The exercise condition is defined as a combination of intensity, frequency, and duration . In a growing child, exercise with a more than 3-fold higher impact loading of body weight heavily influences the bone compared with swimming and highintensity exercise increases the bone mass and strength [10-13]. On the other hand, children involved in high-intensity sports are more susceptible to trauma in the growth plate and therefore the training program with low intensity and large quantity is now recommended [14,15]. Taken together, moderate exercise has a favorable effect on the bone growth, but excessive exercise inhibits the bone growth and leads to destruction . However, what combination of intensity, frequency, and duration leading to the best for the bone growth is still poorly understood.
Our objective was to determine what combination of different exercise conditions leads to the best for a cell response in the growth plate. To reach our goal, we quantified histologic characteristics in the growth plate after different treadmill exercises in a growing mouse.
Materials and Methods
All experimental procedures were examined by the Institutional Animal Care and Use Committee, approved by the president of Kobe University, and performed according to the Kobe University Animal Experimentation Regulations. A total of 27 male C57BL/6J mice (7 weeks old, 19-24 g mean body weight, Japan SLC Inc., Japan) were used for this study. The 7 weeks old of a mouse corresponds to the growth period . Animals were housed in standard cages under a 12 h dark/light cycle at a constant temperature of 22 ± 1°C and allowed free access to standard food and water. These mice were randomly divided into a control group and 8 exercise groups. The right and left hind legs of each animal served as different samples, and 4 out of 6 legs in each group were randomly selected. Total 36 tibias were assessed by histological, immunohistochemical, and histomorphometric analyses.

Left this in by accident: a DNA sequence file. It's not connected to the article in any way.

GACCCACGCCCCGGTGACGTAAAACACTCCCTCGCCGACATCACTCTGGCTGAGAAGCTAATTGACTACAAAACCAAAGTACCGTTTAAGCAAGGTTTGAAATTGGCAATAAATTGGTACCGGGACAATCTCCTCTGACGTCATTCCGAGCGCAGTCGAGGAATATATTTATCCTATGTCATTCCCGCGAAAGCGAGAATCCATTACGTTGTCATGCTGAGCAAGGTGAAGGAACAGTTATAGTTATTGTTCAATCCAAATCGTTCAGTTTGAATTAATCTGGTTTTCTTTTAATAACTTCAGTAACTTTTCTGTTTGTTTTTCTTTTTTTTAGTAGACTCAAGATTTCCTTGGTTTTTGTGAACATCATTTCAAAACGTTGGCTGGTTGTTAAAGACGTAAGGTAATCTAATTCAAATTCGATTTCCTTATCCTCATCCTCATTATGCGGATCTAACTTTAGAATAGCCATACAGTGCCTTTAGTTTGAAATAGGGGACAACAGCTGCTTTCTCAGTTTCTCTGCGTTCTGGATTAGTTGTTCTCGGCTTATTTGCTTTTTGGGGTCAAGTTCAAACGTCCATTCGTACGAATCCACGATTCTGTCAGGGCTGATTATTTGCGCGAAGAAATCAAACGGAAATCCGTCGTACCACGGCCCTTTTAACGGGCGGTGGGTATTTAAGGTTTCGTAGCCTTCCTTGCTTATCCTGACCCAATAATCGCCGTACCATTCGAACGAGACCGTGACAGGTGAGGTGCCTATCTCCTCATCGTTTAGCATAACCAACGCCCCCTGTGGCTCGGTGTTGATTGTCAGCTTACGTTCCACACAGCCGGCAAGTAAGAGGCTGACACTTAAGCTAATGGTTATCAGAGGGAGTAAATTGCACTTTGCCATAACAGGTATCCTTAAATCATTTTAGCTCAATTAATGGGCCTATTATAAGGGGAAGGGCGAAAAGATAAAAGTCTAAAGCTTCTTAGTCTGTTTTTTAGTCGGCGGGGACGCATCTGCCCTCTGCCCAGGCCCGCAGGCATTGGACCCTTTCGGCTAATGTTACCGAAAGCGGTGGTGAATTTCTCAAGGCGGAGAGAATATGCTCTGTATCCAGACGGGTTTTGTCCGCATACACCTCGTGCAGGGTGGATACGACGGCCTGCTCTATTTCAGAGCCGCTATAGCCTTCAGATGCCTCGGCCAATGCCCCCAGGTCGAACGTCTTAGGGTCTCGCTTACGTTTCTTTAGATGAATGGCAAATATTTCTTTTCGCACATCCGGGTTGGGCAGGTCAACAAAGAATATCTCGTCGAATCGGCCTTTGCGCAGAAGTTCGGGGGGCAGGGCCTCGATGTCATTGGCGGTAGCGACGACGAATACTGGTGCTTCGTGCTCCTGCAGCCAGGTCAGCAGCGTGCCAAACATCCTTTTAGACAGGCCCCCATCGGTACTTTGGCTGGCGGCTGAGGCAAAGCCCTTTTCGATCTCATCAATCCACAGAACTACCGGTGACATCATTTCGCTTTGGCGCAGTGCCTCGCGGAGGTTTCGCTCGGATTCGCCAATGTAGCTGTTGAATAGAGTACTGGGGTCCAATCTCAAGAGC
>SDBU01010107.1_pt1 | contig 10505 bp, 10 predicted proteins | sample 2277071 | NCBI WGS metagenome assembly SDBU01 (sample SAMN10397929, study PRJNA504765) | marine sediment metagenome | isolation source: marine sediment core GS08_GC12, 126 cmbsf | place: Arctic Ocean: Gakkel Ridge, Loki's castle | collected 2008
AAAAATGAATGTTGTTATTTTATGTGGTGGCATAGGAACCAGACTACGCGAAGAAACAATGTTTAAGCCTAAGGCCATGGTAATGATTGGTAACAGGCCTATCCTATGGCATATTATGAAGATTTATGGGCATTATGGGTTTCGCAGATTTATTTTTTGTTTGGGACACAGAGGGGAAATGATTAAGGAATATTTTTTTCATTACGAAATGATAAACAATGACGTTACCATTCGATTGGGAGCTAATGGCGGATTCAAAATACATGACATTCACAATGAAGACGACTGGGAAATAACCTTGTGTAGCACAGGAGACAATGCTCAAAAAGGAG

A treadmill device (MK-680, Muromachi Kikai Co, Ltd., and Japan) was used to provide an exercise load to the mice. Mice were randomly divided into following 9 groups: control (no exercise); high-intensity (18 m/min), high-frequency (every day), and long-duration (60 min/d) (HHL); high-intensity, high-frequency, and short-duration (15 min/d) (HHS); highintensity, low-frequency (Once in 3 d) and long-duration (HLL); high-intensity, low-frequency, and short-duration (HLS); low-intensity (8 m/min), high-frequency, and longduration (LHL); low-intensity, high-frequency, and shortduration (LHS); low-intensity, low-frequency, and longduration (LLL); low-intensity, low-frequency, and shortduration (LLS) (Table 1). Each group consisted of three animals. The speed of 18 m/min and 8 m/min corresponds to running and walking exercise for mice, respectively [17,18]. All mice were trained on the treadmill once a day for 4 weeks. This treadmill training had no effect on healthy and physically active of mice, as confirmed by others .
|High intensity||High frequency||Long duration (HHL)||18 m/min||Everyday||60 min|
|Short duration (HHS)||15 min|
|Low frequency||Long duration (HLL)||Once in 3 d||60 min|
|Short duration (HLS)||15 min|
|Low intensity||High frequency||Long duration (LHL)||8 m/min||Everyday||60 min|